Upon viewing this Mike Hodge (Get Carter) film I enjoyed it from start to finish as Rourke gives an absolutly moving performance as an hit man wanting to give up his evil ways. I know that that has been used as a plot for a hundred movies, but this is easily one of the better of those films.

Bob Hoskins is competent as Fr DaCosta. Alan Bates could read the phone book and I'd enjoy his work. This 1987 movie is deeply atmospheric, yet unpretentious, it is one of those all too rare films in which the characters are truly believable. Set in mid eighties London amidst the paranoia of the troubles in Northern Ireland; the traumatised former terrorist attempts to escape his violent lifestyle, hindered by a blackmailing local gangster.

"I'll see you in Hell Jack."
8/10.
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4 of 5 people found the following review helpful By Andy B on 31 Jan. 2010
Format: DVD Verified Purchase
Saw this back in it's original release & thought it was enjoyable enough to revisit.

Nice wide screen copy with no extras, never an issue for me.

Fine performances throughout & yet there really does seem something amiss with this film.

It's a wonderful book & I have read that both the director & star were not happy with this re-cut version? Maybe there is better out there? Who knows a directors cut 1 day for us to compare?

It made a nice change to have a terrorist character show remorse & the switch of the church to try to give peace to everyone no matter of past deeds.

Could of been great considering the fine talent involved, but still worth watching.
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3 of 4 people found the following review helpful By Brendan Ray Cyrus on 23 Nov. 2008
Format: DVD
Ben Dinsdale " There's no reason for killing or dying anymore. What's more, there's no reason for living!"
Anna: "That's a terrible thing to say!"

A Prayer For The Dying features what might very well be the most effective opening scene in all of cinema. Practically nothing is said, yet as the viewer you know exactly what is happening. It perfectly sets up the rest of the film. What happens? A ragged band of IRA punks in Northern Ireland have a bomb rigged to go off when some British Army jeeps drive by on patrol. Unexpectedly, and unfortunately, a school bus carrying about a dozen 10-year-old girls passes the army vehicles. Kaboom. Both Rourke and his best friend Docherty (Liam Neeson) are disgusted by their misstep.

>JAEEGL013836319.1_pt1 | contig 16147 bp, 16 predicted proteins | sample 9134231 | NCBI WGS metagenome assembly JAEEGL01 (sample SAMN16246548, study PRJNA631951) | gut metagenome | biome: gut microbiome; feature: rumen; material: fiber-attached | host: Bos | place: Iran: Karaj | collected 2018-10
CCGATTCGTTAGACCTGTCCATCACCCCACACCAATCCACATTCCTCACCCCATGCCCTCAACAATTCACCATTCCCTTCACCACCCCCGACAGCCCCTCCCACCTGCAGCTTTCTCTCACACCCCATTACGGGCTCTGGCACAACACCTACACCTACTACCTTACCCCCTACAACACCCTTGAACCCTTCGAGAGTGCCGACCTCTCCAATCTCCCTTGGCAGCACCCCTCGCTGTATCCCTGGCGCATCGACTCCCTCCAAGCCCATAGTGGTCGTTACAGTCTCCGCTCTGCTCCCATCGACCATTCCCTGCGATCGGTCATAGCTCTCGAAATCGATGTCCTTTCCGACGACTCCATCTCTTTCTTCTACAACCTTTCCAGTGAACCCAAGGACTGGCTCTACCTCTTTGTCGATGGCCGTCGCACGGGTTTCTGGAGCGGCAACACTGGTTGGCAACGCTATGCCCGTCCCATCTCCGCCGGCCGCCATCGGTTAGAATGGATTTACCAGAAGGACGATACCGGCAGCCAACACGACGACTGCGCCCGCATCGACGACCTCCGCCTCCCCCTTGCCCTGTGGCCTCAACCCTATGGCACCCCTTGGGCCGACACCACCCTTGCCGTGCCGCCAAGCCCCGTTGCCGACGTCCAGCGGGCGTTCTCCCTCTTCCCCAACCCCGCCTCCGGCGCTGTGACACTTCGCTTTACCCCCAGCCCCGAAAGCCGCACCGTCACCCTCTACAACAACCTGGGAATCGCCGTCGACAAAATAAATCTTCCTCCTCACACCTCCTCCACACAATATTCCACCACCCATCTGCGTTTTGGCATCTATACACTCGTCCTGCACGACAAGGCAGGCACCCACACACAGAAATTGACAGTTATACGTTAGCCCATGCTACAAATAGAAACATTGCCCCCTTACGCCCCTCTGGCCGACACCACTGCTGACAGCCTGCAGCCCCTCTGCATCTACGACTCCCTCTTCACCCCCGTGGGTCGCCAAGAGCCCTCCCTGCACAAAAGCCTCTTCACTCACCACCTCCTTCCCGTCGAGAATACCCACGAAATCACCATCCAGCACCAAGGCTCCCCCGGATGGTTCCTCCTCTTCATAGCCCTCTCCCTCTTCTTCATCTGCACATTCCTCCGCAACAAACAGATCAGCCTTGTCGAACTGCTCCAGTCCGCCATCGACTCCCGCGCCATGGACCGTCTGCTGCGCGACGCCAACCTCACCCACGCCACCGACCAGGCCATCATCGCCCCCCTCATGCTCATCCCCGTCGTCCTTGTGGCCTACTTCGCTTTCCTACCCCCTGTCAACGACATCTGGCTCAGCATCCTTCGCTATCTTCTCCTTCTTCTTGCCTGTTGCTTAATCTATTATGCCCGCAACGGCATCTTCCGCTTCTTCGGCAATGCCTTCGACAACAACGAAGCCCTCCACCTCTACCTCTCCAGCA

I picked up "A Prayer for the Dying" in a charity shop recently. It was a great purchase as I have always been a fan of Rourke until he decided to commit professional suicide with garbage like Wild Orchid. Rourke is one of the most underrated actors in the business, or at least he was until he took up professional boxing in 1990 and had his beautiful face re-arranged in the ring.

Upon viewing this Mike Hodge (Get Carter) film I enjoyed it from start to finish as Rourke gives an absolutly moving performance as an hit man wanting to give up his evil ways. I know that that has been used as a plot for a hundred movies, but this is easily one of the better of those films.

Bob Hoskins is competent as Fr DaCosta. Alan Bates could read the phone book and I'd enjoy his work. This 1987 movie is deeply atmospheric, yet unpretentious, it is one of those all too rare films in which the characters are truly believable. Set in mid eighties London amidst the paranoia of the troubles in Northern Ireland; the traumatised former terrorist attempts to escape his violent lifestyle, hindered by a blackmailing local gangster.

"I'll see you in Hell Jack."
8/10.